Ameraucana chickens have a beautiful curved beak, large eyes, and a red “pea” comb. This pea comb, together with the wattles and the round earlobes, should be red. This chicken breed also sports a few uncanny characteristics like having blue slate shanks and bottoms.

Ameraucana chickens also appear to have a “beard of feathers” and adorable muffs that sometimes almost cover their face. This makes them charming – giving you more reason to own and breed one, if the “chicken gods” would permit you to find Ameraucana chickens for sale.

Are Ameraucanas Cold Hardy?

Most chicken breeds are cold hardy, and Ameraucanas are no exception – ours have always done better in winter than summer. They also lay well during colder seasons.

Our Ameraucanas don’t really like going out in the snow, but because they have small pea combs and smaller wattles, they are resistant to frostbite on these areas.

Offering your flock extra treats during the colder months can lift their spirits and provide extra protein to help them endure the cold.

Can Ameraucana Chickens Fly?

Ameraucana chickens can fly short distances and enjoy the view from a tree branch. They’re smaller and lighter framed than other heavier chicken breeds (like buff orpingtons and brahmas, for example), so it’s easier for them to catch some air for lift off.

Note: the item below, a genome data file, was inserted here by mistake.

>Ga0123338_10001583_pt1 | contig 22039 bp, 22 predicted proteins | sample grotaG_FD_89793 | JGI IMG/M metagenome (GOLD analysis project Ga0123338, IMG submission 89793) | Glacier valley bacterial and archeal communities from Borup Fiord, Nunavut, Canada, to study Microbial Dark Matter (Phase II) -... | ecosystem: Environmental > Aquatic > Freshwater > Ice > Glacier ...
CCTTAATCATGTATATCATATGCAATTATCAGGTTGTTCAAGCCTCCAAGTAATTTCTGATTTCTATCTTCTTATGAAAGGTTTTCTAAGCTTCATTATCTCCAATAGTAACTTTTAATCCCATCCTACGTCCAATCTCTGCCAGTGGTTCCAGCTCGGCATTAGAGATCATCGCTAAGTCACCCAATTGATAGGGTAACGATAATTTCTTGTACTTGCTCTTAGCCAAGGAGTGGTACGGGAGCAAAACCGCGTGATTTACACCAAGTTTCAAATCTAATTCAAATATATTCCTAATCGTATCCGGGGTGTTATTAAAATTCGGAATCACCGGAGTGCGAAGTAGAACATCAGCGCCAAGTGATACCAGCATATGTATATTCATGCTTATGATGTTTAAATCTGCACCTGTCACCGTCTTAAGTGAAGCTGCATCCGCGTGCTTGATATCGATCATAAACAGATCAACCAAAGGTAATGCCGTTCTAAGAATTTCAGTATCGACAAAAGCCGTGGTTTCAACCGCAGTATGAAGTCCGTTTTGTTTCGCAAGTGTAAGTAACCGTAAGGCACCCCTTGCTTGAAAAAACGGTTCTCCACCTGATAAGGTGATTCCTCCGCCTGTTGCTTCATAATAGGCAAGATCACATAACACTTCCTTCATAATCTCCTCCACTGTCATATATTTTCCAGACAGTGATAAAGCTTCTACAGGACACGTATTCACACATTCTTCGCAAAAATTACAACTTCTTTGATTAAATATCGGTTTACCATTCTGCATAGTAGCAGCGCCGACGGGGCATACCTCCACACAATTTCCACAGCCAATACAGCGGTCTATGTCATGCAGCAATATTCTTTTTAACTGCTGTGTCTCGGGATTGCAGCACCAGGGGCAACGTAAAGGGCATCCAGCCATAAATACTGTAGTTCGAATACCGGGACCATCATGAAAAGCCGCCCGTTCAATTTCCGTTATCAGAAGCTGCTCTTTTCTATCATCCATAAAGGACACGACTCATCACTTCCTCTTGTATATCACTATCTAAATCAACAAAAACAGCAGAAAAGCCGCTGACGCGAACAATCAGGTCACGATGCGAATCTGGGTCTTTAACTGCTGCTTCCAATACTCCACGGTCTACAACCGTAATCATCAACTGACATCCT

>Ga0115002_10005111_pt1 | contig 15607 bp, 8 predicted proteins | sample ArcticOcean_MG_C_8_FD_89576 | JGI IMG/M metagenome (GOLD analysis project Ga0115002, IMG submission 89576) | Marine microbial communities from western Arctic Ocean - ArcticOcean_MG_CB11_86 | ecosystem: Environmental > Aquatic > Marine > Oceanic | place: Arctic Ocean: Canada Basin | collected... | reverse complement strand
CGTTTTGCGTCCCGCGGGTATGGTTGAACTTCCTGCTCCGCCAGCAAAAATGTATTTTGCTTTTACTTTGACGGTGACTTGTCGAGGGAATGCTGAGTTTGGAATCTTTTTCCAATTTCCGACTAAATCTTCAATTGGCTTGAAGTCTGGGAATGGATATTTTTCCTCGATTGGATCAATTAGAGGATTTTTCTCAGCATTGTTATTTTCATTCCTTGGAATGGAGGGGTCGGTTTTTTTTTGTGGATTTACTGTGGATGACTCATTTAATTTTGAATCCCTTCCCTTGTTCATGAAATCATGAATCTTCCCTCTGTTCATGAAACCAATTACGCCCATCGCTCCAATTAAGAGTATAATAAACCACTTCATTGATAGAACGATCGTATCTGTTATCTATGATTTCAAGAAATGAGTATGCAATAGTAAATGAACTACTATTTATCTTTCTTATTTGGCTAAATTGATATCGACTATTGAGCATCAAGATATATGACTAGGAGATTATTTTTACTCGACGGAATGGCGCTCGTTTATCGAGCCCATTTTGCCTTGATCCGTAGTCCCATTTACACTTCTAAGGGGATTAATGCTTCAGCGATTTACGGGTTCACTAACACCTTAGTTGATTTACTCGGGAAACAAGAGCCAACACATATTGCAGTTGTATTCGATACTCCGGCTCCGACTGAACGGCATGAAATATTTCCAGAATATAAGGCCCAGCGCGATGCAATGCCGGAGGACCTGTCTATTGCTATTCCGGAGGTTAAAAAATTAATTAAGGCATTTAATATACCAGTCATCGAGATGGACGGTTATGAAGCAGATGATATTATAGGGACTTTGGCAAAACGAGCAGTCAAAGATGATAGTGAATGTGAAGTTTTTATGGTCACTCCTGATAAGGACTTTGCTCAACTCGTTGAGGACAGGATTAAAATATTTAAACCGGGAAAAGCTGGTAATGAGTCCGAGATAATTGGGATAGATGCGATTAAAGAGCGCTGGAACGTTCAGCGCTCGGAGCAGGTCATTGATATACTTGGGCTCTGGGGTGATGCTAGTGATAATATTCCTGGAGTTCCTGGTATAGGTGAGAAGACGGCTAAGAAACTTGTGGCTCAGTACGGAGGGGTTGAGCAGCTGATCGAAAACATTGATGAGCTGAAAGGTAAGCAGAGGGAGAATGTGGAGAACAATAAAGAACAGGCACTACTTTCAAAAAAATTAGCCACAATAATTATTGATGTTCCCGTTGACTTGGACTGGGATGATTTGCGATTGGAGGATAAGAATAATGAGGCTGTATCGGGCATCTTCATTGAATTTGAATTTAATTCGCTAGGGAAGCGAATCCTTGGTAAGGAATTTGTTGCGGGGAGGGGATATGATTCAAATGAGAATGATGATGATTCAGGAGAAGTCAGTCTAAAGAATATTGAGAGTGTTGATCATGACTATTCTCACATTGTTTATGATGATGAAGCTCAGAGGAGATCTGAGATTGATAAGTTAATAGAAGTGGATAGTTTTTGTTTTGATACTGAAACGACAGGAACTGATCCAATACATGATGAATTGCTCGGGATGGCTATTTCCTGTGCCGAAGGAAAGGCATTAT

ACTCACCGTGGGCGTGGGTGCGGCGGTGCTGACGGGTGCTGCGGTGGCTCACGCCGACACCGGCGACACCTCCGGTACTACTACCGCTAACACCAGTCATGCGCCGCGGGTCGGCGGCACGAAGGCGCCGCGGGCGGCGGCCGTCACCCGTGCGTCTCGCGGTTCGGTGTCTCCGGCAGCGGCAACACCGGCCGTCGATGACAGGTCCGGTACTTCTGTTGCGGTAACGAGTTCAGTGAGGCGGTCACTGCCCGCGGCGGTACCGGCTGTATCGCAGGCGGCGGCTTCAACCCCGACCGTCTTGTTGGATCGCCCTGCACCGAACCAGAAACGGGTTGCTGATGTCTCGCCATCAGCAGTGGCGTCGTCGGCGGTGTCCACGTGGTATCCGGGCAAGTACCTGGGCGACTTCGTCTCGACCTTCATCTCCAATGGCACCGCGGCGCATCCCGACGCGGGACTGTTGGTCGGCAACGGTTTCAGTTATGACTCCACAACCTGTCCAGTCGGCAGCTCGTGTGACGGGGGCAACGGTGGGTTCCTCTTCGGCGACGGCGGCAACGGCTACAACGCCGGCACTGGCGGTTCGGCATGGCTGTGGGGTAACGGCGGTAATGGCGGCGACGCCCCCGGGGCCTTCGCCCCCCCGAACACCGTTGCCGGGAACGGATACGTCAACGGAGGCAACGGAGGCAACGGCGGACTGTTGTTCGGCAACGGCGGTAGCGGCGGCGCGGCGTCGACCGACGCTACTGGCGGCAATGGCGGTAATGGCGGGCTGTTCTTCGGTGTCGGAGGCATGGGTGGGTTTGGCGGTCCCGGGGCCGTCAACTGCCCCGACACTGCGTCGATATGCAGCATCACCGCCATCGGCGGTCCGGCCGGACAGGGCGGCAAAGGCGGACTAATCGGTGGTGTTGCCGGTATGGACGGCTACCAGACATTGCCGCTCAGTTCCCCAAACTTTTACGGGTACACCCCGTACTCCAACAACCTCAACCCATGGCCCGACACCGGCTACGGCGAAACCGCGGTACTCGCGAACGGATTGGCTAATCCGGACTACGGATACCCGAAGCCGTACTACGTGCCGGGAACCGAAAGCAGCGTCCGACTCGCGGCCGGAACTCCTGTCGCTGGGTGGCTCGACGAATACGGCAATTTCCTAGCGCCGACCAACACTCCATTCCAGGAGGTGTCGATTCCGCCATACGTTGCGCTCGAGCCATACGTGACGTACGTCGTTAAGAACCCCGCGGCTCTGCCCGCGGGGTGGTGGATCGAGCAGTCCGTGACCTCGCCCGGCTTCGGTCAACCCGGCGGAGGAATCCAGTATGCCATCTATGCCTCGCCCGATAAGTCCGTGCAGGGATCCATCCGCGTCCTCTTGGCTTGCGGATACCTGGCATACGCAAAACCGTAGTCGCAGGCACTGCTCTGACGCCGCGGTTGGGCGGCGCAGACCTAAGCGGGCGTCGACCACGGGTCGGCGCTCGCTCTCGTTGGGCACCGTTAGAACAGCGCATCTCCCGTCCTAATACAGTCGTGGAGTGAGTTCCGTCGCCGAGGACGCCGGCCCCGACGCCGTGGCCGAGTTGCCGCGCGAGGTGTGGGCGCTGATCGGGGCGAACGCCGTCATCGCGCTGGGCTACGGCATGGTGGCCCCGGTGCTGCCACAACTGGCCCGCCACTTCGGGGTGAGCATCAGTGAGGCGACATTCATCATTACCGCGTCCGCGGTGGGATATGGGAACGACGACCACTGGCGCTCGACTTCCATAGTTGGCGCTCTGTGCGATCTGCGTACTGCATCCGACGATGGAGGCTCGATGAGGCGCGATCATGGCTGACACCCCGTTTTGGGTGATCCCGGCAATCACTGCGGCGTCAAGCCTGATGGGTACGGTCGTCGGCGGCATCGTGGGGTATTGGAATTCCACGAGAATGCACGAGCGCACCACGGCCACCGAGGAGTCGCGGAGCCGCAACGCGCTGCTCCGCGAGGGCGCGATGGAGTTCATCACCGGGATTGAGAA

They won’t fly long distances or even leave your farm, though.

How Long Do Ameraucana Chickens Live?

While backyard Araucanas can live more than 10 years, the actual lifespan of your Ameraucana chick can vary greatly depending on its diet, genetics and exposure to predators.

Most pet chickens live between 5-6 years if they’re given a warm shelter and a high quality layer feed, clean chicken feeders and waterers, and are protected from fox, raccoons, and other predators.

Ameraucana Personalities

This breed can be misunderstood because there is a variety of Ameraucana chicken temperaments. Looks are deceiving for this breed.